Sea Floor 'Ridges' Discovered Across Mariana Trench - 03/01/2012
Marine geophysicists from the University of New Hampshire, USA, have found huge 'ridges' which cross the Mariana trench about a mile above the bottom, reports Rob Waugh in the Mail Online. Such ridges are created when mountains on the sea floor are pulled into the Earth's crust by enormous geological forces. Sticking up from the Pacific ocean plate, the mountains form 'ridges' as the the Pacific plate disappears into the Earth's crust under the neighbouring Philippine plate.
The ridges are created when undersea mountains are pulled into the Earth's crust - forming ridges across the trench where two tectonic plates collide, said University of New Hampshire scientists.
One of the ridges was detected in low resolution in the nineteen-eighties, but Gardner's team has made three more sightings, according to OurAmazingPlanet. Some of the ridges rise up to 6,600 feet above the trench, and are up to 47 miles long.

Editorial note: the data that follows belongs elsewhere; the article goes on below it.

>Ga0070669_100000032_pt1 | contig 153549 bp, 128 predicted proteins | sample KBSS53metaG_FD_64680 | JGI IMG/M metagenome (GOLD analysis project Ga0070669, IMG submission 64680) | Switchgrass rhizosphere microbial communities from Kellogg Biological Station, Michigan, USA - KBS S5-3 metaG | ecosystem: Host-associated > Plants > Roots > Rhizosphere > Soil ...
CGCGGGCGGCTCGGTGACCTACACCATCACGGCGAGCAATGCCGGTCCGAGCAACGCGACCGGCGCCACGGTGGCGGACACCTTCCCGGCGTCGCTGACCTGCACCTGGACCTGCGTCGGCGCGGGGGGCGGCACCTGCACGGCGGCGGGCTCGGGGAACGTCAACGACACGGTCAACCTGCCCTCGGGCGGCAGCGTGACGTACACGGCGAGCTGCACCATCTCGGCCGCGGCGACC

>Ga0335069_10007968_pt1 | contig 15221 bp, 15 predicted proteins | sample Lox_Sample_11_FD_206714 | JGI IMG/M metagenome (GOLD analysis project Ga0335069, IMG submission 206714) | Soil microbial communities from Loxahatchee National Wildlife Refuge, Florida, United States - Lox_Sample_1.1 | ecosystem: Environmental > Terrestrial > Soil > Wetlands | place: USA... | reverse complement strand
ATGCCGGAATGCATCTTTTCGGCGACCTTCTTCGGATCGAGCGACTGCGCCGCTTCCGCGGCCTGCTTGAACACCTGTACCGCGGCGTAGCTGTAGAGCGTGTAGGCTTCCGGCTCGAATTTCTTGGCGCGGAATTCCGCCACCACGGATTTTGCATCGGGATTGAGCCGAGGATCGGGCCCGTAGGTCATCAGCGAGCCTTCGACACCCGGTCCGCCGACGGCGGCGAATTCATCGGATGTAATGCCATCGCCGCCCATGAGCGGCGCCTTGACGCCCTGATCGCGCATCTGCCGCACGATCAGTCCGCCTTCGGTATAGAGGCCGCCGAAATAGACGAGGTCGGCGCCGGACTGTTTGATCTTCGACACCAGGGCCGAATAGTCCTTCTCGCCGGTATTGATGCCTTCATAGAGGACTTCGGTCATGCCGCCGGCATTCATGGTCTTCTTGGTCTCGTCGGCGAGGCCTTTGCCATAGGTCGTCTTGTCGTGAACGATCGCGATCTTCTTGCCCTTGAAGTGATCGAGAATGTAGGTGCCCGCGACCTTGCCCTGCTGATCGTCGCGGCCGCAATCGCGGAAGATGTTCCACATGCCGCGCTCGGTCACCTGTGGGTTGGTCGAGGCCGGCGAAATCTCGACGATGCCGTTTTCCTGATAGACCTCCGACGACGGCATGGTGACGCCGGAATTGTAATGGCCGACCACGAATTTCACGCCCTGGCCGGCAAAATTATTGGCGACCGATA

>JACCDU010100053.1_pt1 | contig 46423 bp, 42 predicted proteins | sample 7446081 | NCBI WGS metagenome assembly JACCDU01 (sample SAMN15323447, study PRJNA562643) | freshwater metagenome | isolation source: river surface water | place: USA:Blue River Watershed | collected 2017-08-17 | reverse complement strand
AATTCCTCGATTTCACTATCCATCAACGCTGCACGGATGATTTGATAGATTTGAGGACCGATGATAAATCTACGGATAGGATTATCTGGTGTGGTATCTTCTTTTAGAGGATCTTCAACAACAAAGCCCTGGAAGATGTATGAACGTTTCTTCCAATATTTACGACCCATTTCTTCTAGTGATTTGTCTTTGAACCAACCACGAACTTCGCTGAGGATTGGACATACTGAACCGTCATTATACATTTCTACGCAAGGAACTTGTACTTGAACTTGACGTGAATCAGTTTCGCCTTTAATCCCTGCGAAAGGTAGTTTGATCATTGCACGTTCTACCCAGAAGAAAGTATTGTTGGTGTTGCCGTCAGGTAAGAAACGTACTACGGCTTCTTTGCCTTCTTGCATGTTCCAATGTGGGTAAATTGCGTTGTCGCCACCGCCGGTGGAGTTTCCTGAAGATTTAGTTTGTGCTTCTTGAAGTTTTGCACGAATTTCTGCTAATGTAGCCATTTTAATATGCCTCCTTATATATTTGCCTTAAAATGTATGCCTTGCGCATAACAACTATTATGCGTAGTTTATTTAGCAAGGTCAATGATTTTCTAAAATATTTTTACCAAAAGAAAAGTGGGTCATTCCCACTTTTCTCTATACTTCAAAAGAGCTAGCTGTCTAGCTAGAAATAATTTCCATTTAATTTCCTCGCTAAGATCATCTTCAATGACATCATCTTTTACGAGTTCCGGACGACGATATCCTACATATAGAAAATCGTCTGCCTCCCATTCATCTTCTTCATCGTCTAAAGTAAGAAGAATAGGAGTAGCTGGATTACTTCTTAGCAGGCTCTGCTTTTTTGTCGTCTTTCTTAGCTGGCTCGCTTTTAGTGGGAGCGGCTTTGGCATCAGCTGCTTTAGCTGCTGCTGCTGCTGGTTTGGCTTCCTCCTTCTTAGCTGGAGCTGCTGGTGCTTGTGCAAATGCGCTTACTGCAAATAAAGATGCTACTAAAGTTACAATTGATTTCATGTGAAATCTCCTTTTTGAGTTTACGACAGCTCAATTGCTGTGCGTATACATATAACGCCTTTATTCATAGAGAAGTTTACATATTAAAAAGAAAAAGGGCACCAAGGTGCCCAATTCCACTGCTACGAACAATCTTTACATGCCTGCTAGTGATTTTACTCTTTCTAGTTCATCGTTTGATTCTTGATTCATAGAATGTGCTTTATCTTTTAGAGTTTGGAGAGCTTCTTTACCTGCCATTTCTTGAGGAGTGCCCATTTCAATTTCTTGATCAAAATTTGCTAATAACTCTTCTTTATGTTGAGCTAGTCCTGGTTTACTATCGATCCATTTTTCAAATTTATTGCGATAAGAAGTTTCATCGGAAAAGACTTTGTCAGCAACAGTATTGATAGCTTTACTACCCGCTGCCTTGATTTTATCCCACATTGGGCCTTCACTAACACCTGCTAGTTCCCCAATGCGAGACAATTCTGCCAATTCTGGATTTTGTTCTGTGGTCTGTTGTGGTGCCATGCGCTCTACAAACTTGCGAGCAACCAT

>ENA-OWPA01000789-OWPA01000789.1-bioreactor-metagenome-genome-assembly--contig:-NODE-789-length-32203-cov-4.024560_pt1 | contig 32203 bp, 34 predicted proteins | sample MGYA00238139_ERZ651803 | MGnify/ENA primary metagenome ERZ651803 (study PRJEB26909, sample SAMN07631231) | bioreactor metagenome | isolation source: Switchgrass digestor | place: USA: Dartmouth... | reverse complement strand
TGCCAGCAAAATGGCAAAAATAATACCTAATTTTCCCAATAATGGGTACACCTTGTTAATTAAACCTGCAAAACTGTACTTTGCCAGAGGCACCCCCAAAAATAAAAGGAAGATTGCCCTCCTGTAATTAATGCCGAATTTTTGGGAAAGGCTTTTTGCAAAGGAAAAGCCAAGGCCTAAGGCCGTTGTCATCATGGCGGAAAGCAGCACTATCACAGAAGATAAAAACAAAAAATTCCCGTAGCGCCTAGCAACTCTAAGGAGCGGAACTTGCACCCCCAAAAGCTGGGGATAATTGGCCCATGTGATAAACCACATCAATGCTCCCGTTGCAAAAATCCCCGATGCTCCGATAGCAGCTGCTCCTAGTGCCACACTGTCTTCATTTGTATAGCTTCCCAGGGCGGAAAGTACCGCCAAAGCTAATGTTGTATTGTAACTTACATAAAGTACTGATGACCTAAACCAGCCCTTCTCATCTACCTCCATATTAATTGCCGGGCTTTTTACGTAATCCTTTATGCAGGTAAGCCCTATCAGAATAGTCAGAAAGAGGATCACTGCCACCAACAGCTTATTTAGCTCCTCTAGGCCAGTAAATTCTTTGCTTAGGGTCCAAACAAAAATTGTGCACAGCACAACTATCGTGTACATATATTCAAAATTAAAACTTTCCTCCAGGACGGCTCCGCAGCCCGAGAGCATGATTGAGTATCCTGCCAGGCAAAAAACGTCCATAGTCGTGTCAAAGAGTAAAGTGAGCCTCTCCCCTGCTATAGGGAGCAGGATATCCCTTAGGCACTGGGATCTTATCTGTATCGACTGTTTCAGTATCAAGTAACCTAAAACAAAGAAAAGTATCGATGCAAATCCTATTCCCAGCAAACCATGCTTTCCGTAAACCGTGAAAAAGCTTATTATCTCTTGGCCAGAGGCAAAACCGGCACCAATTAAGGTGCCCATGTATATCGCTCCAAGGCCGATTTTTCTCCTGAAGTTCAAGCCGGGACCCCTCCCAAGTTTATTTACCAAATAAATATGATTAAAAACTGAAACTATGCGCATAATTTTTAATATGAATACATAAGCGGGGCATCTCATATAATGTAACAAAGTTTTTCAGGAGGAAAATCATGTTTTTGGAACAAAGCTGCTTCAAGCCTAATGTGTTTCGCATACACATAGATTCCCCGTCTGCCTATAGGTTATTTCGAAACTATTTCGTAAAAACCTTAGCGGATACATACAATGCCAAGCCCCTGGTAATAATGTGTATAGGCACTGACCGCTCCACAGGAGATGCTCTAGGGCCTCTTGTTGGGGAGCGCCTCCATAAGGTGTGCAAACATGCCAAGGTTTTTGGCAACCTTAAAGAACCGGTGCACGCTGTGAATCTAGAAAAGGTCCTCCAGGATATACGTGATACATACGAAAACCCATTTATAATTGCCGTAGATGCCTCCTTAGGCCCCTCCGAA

The scientists used a multi-beam echo sounder to map the area. They mapped the sea floor in the Mariana trench with multi-beam echo sounders, and found four ridges across the trench, created when mountains are being pulled into the earth's crust. The researchers are examining the process of how underwater mountains are 'pulled under' another tectonic plate.
A hydrographic ship from the U.S. Navy recently mapped the Marianas trench. The ship, associated with CCOM, the Centre for Coastal and Ocean Mapping at the University of New Hampshire, mapped the whole of the Marianas Trench to a 100m resolution.
Gardner says that there might be life on the 'ridges' - adapted to harsh, freezing conditions and pressure up to eight tons per square inch. 'The instrument allows you to map a swath of soundings along the line of travel of the ship,' said Dr Jim Gardner to the BBC. 'It's like mowing the grass.'
Last updated: 03/01/2012